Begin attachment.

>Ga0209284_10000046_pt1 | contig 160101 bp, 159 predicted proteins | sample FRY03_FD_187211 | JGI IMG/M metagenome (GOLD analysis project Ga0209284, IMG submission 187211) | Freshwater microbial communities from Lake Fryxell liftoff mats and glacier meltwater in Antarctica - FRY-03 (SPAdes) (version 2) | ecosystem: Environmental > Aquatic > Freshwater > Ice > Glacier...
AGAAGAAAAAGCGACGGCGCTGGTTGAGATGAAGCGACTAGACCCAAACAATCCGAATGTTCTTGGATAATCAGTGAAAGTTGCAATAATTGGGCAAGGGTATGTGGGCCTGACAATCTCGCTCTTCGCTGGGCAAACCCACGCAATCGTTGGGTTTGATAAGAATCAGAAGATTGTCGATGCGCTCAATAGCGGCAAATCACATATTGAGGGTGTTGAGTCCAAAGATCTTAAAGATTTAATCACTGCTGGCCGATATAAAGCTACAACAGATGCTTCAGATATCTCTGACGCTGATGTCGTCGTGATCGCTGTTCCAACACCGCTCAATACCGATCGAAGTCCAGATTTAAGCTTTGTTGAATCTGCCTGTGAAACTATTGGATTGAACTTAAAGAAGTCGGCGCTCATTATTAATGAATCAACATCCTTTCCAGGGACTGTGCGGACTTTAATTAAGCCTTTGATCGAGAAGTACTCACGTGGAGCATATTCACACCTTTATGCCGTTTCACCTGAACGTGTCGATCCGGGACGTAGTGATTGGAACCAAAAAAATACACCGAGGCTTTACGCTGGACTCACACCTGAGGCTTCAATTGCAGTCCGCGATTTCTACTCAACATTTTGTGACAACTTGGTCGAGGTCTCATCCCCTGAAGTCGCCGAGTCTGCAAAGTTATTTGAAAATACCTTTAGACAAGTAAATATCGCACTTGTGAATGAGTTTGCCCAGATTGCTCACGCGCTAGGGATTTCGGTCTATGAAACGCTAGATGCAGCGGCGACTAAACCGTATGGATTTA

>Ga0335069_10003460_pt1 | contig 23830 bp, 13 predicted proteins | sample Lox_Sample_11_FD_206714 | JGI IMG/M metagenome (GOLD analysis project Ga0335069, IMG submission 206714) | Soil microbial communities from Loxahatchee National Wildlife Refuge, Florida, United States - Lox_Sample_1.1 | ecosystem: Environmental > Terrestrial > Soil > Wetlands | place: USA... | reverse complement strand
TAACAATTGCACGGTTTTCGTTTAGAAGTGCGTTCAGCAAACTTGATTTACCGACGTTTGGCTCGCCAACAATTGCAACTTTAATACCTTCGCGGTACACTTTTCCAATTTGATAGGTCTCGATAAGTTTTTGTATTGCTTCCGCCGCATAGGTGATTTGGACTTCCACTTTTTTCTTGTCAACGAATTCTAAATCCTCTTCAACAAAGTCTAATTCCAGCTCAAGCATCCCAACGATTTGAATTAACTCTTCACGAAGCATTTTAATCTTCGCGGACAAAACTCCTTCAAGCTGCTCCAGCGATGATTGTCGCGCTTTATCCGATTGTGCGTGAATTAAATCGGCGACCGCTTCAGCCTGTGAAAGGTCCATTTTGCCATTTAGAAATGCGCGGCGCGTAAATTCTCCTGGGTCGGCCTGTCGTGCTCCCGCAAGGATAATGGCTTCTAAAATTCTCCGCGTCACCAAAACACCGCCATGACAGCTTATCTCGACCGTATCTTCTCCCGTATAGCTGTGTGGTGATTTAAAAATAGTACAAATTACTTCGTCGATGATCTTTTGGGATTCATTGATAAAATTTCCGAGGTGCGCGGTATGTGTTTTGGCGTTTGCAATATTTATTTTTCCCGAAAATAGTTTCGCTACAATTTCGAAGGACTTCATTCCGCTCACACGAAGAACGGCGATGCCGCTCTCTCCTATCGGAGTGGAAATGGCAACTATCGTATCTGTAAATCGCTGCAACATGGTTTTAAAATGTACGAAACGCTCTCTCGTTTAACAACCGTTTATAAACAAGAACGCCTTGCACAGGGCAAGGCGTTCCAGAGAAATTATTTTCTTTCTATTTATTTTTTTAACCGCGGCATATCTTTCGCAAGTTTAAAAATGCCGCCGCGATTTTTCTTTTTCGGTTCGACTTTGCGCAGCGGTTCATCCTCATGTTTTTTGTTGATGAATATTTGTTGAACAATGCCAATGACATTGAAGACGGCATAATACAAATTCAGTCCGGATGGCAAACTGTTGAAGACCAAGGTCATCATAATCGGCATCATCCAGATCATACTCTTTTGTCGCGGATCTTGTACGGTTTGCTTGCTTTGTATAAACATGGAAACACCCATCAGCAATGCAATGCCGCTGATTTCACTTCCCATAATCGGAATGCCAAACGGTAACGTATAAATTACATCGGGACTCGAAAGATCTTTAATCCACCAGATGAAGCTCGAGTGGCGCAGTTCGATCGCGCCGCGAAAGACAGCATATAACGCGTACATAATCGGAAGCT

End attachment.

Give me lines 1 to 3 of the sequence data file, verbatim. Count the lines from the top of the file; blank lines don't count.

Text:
>Ga0209284_10000046_pt1 | contig 160101 bp, 159 predicted proteins | sample FRY03_FD_187211 | JGI IMG/M metagenome (GOLD analysis project Ga0209284, IMG submission 187211) | Freshwater microbial communities from Lake Fryxell liftoff mats and glacier meltwater in Antarctica - FRY-03 (SPAdes) (version 2) | ecosystem: Environmental > Aquatic > Freshwater > Ice > Glacier...
AGAAGAAAAAGCGACGGCGCTGGTTGAGATGAAGCGACTAGACCCAAACAATCCGAATGTTCTTGGATAATCAGTGAAAGTTGCAATAATTGGGCAAGGGTATGTGGGCCTGACAATCTCGCTCTTCGCTGGGCAAACCCACGCAATCGTTGGGTTTGATAAGAATCAGAAGATTGTCGATGCGCTCAATAGCGGCAAATCACATATTGAGGGTGTTGAGTCCAAAGATCTTAAAGATTTAATCACTGCTGGCCGATATAAAGCTACAACAGATGCTTCAGATATCTCTGACGCTGATGTCGTCGTGATCGCTGTTCCAACACCGCTCAATACCGATCGAAGTCCAGATTTAAGCTTTGTTGAATCTGCCTGTGAAACTATTGGATTGAACTTAAAGAAGTCGGCGCTCATTATTAATGAATCAACATCCTTTCCAGGGACTGTGCGGACTTTAATTAAGCCTTTGATCGAGAAGTACTCACGTGGAGCATATTCACACCTTTATGCCGTTTCACCTGAACGTGTCGATCCGGGACGTAGTGATTGGAACCAAAAAAATACACCGAGGCTTTACGCTGGACTCACACCTGAGGCTTCAATTGCAGTCCGCGATTTCTACTCAACATTTTGTGACAACTTGGTCGAGGTCTCATCCCCTGAAGTCGCCGAGTCTGCAAAGTTATTTGAAAATACCTTTAGACAAGTAAATATCGCACTTGTGAATGAGTTTGCCCAGATTGCTCACGCGCTAGGGATTTCGGTCTATGAAACGCTAGATGCAGCGGCGACTAAACCGTATGGATTTA

>Ga0335069_10003460_pt1 | contig 23830 bp, 13 predicted proteins | sample Lox_Sample_11_FD_206714 | JGI IMG/M metagenome (GOLD analysis project Ga0335069, IMG submission 206714) | Soil microbial communities from Loxahatchee National Wildlife Refuge, Florida, United States - Lox_Sample_1.1 | ecosystem: Environmental > Terrestrial > Soil > Wetlands | place: USA... | reverse complement strand